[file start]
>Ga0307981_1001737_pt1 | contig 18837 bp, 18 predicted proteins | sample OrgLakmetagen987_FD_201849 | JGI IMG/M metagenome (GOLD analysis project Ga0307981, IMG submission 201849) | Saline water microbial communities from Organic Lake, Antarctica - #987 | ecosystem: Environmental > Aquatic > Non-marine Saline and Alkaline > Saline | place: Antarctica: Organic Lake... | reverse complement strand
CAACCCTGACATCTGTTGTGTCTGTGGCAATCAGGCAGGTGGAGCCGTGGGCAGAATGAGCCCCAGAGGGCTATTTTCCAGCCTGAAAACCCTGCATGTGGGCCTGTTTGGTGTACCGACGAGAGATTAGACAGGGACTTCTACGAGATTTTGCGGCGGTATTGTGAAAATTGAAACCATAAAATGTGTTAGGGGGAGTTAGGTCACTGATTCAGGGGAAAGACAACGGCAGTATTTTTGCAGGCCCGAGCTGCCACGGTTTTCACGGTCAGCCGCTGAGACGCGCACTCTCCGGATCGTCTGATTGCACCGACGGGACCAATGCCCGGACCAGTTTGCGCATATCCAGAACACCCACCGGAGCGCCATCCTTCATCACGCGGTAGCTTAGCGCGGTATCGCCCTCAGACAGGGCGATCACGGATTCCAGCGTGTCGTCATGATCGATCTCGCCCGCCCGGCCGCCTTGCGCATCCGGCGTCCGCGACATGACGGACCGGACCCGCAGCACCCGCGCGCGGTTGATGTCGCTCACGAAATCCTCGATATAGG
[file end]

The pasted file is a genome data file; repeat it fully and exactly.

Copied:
>Ga0307981_1001737_pt1 | contig 18837 bp, 18 predicted proteins | sample OrgLakmetagen987_FD_201849 | JGI IMG/M metagenome (GOLD analysis project Ga0307981, IMG submission 201849) | Saline water microbial communities from Organic Lake, Antarctica - #987 | ecosystem: Environmental > Aquatic > Non-marine Saline and Alkaline > Saline | place: Antarctica: Organic Lake... | reverse complement strand
CAACCCTGACATCTGTTGTGTCTGTGGCAATCAGGCAGGTGGAGCCGTGGGCAGAATGAGCCCCAGAGGGCTATTTTCCAGCCTGAAAACCCTGCATGTGGGCCTGTTTGGTGTACCGACGAGAGATTAGACAGGGACTTCTACGAGATTTTGCGGCGGTATTGTGAAAATTGAAACCATAAAATGTGTTAGGGGGAGTTAGGTCACTGATTCAGGGGAAAGACAACGGCAGTATTTTTGCAGGCCCGAGCTGCCACGGTTTTCACGGTCAGCCGCTGAGACGCGCACTCTCCGGATCGTCTGATTGCACCGACGGGACCAATGCCCGGACCAGTTTGCGCATATCCAGAACACCCACCGGAGCGCCATCCTTCATCACGCGGTAGCTTAGCGCGGTATCGCCCTCAGACAGGGCGATCACGGATTCCAGCGTGTCGTCATGATCGATCTCGCCCGCCCGGCCGCCTTGCGCATCCGGCGTCCGCGACATGACGGACCGGACCCGCAGCACCCGCGCGCGGTTGATGTCGCTCACGAAATCCTCGATATAGG